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Do You Have the Patience for Individual Stocks?

Do You Have the Patience for Individual Stocks?
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(This article originally appeared in the May 2019 isssue of Military Officer, a magazine available to all MOAA Premium and Life members. Learn more about the magazine, or log in to read current and past issues, here; learn more about joining MOAA here.)

Individual stocks pose too much risk for most people building wealth. They don’t work as short-term investments, but studies indicate most investors don’t have the patience to hold stocks for extended periods.

This leads to trading, which leads to questionable stock selection, bad market timing, taxes, and increased trading costs. Research indicates individual stock investors’ returns lag market long-term returns.

Diversification can decrease your risks, but it would take more stocks than most can afford to diversify out the unacceptable risks. A single stock assumes all forms of risk, and one oversight can put money in peril. Just one social media comment or news event can ruin your plan.

[RELATED: Try out MOAA's Financial Calculators]

Consider the misses of mutual fund managers: They live and breathe stock research and have special access to information and a staff of specialists, yet most still don’t beat the free-flowing markets over time.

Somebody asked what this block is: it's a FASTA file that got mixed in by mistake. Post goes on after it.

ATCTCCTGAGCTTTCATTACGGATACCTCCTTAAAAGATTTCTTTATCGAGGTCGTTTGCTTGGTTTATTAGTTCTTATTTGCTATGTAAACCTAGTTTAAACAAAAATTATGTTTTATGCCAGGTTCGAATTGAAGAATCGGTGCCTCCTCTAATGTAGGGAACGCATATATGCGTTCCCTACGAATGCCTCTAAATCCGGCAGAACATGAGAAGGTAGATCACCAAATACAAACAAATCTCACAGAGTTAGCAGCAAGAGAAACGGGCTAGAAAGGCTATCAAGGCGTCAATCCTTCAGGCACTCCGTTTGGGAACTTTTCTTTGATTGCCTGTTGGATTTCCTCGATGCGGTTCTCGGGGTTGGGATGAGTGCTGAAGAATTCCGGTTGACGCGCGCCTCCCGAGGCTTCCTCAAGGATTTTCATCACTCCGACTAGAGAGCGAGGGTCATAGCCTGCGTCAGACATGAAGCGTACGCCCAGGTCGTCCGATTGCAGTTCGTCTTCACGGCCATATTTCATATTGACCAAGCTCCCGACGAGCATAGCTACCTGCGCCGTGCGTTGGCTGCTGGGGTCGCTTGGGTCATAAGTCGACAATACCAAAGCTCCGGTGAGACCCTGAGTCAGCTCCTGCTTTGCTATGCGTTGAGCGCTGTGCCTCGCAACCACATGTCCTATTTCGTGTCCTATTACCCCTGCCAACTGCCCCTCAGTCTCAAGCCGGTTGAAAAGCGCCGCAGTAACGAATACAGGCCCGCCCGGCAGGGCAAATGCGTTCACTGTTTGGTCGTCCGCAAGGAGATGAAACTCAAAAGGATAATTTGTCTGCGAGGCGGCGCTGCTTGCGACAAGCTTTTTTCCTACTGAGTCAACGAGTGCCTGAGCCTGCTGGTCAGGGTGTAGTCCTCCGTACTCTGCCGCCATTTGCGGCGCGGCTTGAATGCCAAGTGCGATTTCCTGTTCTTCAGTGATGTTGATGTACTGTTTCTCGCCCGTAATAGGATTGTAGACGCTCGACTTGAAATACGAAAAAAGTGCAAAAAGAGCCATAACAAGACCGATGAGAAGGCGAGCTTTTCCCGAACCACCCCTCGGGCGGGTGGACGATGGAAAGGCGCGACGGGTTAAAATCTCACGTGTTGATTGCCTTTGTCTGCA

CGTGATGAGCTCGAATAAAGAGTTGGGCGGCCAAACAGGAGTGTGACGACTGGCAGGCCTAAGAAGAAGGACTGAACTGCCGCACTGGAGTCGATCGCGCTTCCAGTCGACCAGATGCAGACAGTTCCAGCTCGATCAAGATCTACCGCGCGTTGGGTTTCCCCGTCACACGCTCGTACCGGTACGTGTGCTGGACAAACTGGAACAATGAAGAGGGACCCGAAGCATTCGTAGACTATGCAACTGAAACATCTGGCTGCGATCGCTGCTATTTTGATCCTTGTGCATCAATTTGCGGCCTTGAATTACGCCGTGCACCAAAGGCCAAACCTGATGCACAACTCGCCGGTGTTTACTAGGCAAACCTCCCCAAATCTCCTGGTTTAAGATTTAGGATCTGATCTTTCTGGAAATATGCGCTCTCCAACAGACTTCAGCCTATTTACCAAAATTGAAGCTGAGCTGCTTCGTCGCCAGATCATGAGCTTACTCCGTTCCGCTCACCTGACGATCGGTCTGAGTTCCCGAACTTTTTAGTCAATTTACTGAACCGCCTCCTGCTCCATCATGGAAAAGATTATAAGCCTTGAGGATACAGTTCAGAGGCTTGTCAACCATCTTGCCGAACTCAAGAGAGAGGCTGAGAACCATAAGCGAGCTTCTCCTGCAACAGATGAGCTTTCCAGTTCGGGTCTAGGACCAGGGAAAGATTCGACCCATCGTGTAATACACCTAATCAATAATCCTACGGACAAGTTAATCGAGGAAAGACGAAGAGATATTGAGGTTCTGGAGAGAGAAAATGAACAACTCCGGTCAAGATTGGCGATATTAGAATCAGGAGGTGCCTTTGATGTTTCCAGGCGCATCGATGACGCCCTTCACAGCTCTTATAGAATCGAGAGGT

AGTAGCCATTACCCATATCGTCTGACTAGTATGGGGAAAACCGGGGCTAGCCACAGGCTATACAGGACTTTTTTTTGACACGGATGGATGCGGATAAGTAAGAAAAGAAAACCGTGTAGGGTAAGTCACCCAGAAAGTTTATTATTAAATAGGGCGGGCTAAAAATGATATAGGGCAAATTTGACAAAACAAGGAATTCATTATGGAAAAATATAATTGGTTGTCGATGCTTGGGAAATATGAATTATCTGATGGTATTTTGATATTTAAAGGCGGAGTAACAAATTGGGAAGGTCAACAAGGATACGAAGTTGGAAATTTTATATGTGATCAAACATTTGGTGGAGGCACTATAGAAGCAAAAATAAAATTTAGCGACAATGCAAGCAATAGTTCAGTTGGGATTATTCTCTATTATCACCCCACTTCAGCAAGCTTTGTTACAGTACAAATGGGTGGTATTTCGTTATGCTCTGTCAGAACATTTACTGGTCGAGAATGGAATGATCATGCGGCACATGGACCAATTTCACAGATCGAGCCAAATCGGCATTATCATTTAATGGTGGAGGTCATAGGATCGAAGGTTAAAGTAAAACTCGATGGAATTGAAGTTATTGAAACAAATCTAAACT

Humans aren’t hardwired to be good investors. Our psychology and behaviors sabotage our results. Owning individual stocks magnifies our worst traits.

Have a plan or professional help to reduce the chance of negative psychology and behaviors ruining your portfolio. Then build a solid base. Until your fundamentals are solid, individual stock portfolios are best left to people who have their financial house established.

Need more investing information? Check out these MOAA.org pieces, visit MOAA's Financial Planning page, or visit our News Listing page and search under the "Finance" tab:

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About the Author

Lt. Col. Shane Ostrom, USAF (Ret), CFP®

Lt. Col. Shane Ostrom, USAF (Ret), CFP® retired from the Air Force in 2000 and joined the MOAA team in 2006. His responsibilities include researching and answering member inquiries regarding military benefits, health care, survivor issues, and financial concerns.